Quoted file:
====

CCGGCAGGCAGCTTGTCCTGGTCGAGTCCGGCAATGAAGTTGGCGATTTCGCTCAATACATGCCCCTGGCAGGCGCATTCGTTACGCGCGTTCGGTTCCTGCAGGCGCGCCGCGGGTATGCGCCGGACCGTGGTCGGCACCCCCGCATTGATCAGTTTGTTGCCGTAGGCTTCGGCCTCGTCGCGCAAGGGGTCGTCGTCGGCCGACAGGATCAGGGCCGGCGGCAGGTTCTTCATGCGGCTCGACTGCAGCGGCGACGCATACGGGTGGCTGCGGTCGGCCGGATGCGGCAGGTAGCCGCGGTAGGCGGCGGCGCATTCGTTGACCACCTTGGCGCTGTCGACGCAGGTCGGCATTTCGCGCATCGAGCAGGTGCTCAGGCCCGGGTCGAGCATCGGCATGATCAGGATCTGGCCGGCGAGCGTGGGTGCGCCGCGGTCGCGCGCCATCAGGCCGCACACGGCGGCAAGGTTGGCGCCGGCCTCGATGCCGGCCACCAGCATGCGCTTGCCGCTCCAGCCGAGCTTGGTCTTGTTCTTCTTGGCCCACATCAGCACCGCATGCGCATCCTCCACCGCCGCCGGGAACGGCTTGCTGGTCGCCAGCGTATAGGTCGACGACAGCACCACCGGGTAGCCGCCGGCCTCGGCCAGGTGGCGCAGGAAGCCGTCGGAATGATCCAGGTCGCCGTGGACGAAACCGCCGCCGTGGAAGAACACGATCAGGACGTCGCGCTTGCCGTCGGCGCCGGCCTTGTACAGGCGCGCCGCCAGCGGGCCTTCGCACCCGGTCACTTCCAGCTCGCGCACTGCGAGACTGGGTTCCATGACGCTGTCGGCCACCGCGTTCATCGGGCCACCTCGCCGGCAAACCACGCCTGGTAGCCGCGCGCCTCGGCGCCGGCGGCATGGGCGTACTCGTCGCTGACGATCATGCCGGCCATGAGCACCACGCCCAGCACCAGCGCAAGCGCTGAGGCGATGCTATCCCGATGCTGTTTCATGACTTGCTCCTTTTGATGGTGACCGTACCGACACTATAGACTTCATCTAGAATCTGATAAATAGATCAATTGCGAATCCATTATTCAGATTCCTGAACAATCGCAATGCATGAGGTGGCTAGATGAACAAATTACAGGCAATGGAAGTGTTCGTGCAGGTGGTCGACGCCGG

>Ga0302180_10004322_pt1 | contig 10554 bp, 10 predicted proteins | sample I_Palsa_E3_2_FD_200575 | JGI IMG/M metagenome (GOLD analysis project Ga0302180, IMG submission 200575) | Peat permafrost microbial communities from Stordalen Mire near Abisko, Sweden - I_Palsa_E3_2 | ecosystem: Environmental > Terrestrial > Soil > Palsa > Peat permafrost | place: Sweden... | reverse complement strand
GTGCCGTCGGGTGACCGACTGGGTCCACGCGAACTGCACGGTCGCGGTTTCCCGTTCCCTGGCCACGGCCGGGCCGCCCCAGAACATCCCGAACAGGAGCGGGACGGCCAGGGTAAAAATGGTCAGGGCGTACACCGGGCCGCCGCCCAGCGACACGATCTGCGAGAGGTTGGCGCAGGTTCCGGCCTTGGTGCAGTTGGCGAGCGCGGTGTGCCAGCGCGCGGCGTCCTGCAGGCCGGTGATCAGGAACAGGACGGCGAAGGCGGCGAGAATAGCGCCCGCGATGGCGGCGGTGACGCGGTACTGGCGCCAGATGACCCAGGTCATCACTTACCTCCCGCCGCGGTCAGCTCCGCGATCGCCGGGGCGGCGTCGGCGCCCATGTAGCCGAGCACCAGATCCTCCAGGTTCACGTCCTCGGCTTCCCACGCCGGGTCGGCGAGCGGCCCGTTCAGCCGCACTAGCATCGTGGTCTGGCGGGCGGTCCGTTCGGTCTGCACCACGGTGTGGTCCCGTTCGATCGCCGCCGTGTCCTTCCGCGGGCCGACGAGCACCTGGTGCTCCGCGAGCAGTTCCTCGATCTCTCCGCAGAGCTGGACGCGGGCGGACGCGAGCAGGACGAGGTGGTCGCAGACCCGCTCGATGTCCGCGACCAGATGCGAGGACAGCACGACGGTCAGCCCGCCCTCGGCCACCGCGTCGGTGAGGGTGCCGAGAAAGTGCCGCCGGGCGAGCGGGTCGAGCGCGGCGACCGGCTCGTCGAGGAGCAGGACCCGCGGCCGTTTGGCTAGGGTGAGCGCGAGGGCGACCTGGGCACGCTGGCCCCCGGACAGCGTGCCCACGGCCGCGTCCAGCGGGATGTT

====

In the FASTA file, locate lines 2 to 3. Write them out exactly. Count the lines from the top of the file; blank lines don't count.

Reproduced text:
>Ga0302180_10004322_pt1 | contig 10554 bp, 10 predicted proteins | sample I_Palsa_E3_2_FD_200575 | JGI IMG/M metagenome (GOLD analysis project Ga0302180, IMG submission 200575) | Peat permafrost microbial communities from Stordalen Mire near Abisko, Sweden - I_Palsa_E3_2 | ecosystem: Environmental > Terrestrial > Soil > Palsa > Peat permafrost | place: Sweden... | reverse complement strand
GTGCCGTCGGGTGACCGACTGGGTCCACGCGAACTGCACGGTCGCGGTTTCCCGTTCCCTGGCCACGGCCGGGCCGCCCCAGAACATCCCGAACAGGAGCGGGACGGCCAGGGTAAAAATGGTCAGGGCGTACACCGGGCCGCCGCCCAGCGACACGATCTGCGAGAGGTTGGCGCAGGTTCCGGCCTTGGTGCAGTTGGCGAGCGCGGTGTGCCAGCGCGCGGCGTCCTGCAGGCCGGTGATCAGGAACAGGACGGCGAAGGCGGCGAGAATAGCGCCCGCGATGGCGGCGGTGACGCGGTACTGGCGCCAGATGACCCAGGTCATCACTTACCTCCCGCCGCGGTCAGCTCCGCGATCGCCGGGGCGGCGTCGGCGCCCATGTAGCCGAGCACCAGATCCTCCAGGTTCACGTCCTCGGCTTCCCACGCCGGGTCGGCGAGCGGCCCGTTCAGCCGCACTAGCATCGTGGTCTGGCGGGCGGTCCGTTCGGTCTGCACCACGGTGTGGTCCCGTTCGATCGCCGCCGTGTCCTTCCGCGGGCCGACGAGCACCTGGTGCTCCGCGAGCAGTTCCTCGATCTCTCCGCAGAGCTGGACGCGGGCGGACGCGAGCAGGACGAGGTGGTCGCAGACCCGCTCGATGTCCGCGACCAGATGCGAGGACAGCACGACGGTCAGCCCGCCCTCGGCCACCGCGTCGGTGAGGGTGCCGAGAAAGTGCCGCCGGGCGAGCGGGTCGAGCGCGGCGACCGGCTCGTCGAGGAGCAGGACCCGCGGCCGTTTGGCTAGGGTGAGCGCGAGGGCGACCTGGGCACGCTGGCCCCCGGACAGCGTGCCCACGGCCGCGTCCAGCGGGATGTT